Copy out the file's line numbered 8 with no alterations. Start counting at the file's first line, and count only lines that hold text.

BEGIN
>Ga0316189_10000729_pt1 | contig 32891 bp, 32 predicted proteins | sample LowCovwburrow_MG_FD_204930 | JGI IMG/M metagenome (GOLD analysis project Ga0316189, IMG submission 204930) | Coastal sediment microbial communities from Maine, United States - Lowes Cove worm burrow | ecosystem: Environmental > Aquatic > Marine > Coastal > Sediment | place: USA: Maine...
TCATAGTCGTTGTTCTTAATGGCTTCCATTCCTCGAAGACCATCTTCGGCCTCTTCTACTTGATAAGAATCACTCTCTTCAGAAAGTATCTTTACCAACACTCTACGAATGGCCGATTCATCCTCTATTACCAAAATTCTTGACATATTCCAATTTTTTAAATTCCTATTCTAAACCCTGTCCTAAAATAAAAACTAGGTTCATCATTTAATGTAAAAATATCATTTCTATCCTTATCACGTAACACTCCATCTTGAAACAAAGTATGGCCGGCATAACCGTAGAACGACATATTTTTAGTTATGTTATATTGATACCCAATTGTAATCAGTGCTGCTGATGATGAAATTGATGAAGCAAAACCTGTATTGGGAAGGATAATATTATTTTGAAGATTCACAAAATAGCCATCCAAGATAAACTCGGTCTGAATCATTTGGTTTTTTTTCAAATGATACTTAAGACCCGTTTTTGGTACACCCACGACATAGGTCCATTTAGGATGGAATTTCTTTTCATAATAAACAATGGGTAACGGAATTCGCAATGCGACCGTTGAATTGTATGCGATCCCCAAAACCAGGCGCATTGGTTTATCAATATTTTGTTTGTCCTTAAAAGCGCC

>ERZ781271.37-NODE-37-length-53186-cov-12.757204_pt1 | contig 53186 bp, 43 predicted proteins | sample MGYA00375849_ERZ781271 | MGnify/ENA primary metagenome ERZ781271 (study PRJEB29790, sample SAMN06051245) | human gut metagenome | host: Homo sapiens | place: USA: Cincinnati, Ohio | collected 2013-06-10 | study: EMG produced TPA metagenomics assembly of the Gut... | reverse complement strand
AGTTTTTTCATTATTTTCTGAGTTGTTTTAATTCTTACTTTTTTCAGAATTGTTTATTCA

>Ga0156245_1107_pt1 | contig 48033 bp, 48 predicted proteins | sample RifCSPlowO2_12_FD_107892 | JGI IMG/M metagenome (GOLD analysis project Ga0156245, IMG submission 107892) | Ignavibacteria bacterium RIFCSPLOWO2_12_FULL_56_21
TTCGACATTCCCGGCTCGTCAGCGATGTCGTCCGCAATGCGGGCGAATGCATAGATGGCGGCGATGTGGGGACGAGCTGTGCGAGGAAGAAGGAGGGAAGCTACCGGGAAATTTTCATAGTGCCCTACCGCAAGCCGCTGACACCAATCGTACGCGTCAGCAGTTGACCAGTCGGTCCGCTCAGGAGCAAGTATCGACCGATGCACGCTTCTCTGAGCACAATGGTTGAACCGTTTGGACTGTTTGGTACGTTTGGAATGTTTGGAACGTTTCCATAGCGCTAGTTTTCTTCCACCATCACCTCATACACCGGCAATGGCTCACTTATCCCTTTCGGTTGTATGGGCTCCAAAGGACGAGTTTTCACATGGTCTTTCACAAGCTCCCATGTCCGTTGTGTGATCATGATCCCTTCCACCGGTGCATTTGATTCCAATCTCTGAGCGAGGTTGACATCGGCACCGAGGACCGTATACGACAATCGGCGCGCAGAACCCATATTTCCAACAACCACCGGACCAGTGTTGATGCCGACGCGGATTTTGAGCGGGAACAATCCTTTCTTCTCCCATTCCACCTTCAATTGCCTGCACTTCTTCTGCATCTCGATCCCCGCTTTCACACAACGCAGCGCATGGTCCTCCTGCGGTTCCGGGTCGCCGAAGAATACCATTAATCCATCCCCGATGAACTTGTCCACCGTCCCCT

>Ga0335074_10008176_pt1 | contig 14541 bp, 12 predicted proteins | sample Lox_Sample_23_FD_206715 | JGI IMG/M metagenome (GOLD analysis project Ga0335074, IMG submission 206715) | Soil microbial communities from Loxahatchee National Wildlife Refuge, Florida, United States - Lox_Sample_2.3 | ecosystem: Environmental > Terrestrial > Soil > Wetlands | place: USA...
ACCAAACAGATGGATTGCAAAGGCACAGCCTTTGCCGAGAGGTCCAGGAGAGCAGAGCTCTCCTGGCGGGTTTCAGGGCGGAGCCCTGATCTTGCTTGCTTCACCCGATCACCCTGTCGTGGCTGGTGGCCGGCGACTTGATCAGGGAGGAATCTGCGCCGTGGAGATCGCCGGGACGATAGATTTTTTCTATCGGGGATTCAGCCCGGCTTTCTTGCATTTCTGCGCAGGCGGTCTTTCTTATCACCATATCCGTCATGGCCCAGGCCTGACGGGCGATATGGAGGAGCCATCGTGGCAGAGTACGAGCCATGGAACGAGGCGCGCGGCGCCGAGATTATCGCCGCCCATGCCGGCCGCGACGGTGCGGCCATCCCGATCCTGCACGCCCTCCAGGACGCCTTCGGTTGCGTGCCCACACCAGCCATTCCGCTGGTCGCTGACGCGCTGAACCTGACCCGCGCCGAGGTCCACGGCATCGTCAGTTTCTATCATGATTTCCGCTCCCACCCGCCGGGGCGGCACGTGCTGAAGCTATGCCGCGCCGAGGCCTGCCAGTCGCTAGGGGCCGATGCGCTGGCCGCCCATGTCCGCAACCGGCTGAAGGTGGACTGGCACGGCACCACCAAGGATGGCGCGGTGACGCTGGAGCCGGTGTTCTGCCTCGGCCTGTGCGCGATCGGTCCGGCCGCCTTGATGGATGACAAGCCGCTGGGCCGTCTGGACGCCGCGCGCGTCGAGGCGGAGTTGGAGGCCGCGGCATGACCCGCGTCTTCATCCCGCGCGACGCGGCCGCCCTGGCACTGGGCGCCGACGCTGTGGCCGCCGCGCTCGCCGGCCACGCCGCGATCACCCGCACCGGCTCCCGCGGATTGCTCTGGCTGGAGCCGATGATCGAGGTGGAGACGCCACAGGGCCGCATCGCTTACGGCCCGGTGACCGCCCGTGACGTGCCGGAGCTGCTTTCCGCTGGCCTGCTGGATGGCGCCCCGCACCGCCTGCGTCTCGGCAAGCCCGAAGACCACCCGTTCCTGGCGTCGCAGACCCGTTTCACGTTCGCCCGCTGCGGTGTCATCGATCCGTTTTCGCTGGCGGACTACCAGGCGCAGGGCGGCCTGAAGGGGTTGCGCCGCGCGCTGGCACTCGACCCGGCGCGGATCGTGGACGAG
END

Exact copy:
ACCAAACAGATGGATTGCAAAGGCACAGCCTTTGCCGAGAGGTCCAGGAGAGCAGAGCTCTCCTGGCGGGTTTCAGGGCGGAGCCCTGATCTTGCTTGCTTCACCCGATCACCCTGTCGTGGCTGGTGGCCGGCGACTTGATCAGGGAGGAATCTGCGCCGTGGAGATCGCCGGGACGATAGATTTTTTCTATCGGGGATTCAGCCCGGCTTTCTTGCATTTCTGCGCAGGCGGTCTTTCTTATCACCATATCCGTCATGGCCCAGGCCTGACGGGCGATATGGAGGAGCCATCGTGGCAGAGTACGAGCCATGGAACGAGGCGCGCGGCGCCGAGATTATCGCCGCCCATGCCGGCCGCGACGGTGCGGCCATCCCGATCCTGCACGCCCTCCAGGACGCCTTCGGTTGCGTGCCCACACCAGCCATTCCGCTGGTCGCTGACGCGCTGAACCTGACCCGCGCCGAGGTCCACGGCATCGTCAGTTTCTATCATGATTTCCGCTCCCACCCGCCGGGGCGGCACGTGCTGAAGCTATGCCGCGCCGAGGCCTGCCAGTCGCTAGGGGCCGATGCGCTGGCCGCCCATGTCCGCAACCGGCTGAAGGTGGACTGGCACGGCACCACCAAGGATGGCGCGGTGACGCTGGAGCCGGTGTTCTGCCTCGGCCTGTGCGCGATCGGTCCGGCCGCCTTGATGGATGACAAGCCGCTGGGCCGTCTGGACGCCGCGCGCGTCGAGGCGGAGTTGGAGGCCGCGGCATGACCCGCGTCTTCATCCCGCGCGACGCGGCCGCCCTGGCACTGGGCGCCGACGCTGTGGCCGCCGCGCTCGCCGGCCACGCCGCGATCACCCGCACCGGCTCCCGCGGATTGCTCTGGCTGGAGCCGATGATCGAGGTGGAGACGCCACAGGGCCGCATCGCTTACGGCCCGGTGACCGCCCGTGACGTGCCGGAGCTGCTTTCCGCTGGCCTGCTGGATGGCGCCCCGCACCGCCTGCGTCTCGGCAAGCCCGAAGACCACCCGTTCCTGGCGTCGCAGACCCGTTTCACGTTCGCCCGCTGCGGTGTCATCGATCCGTTTTCGCTGGCGGACTACCAGGCGCAGGGCGGCCTGAAGGGGTTGCGCCGCGCGCTGGCACTCGACCCGGCGCGGATCGTGGACGAG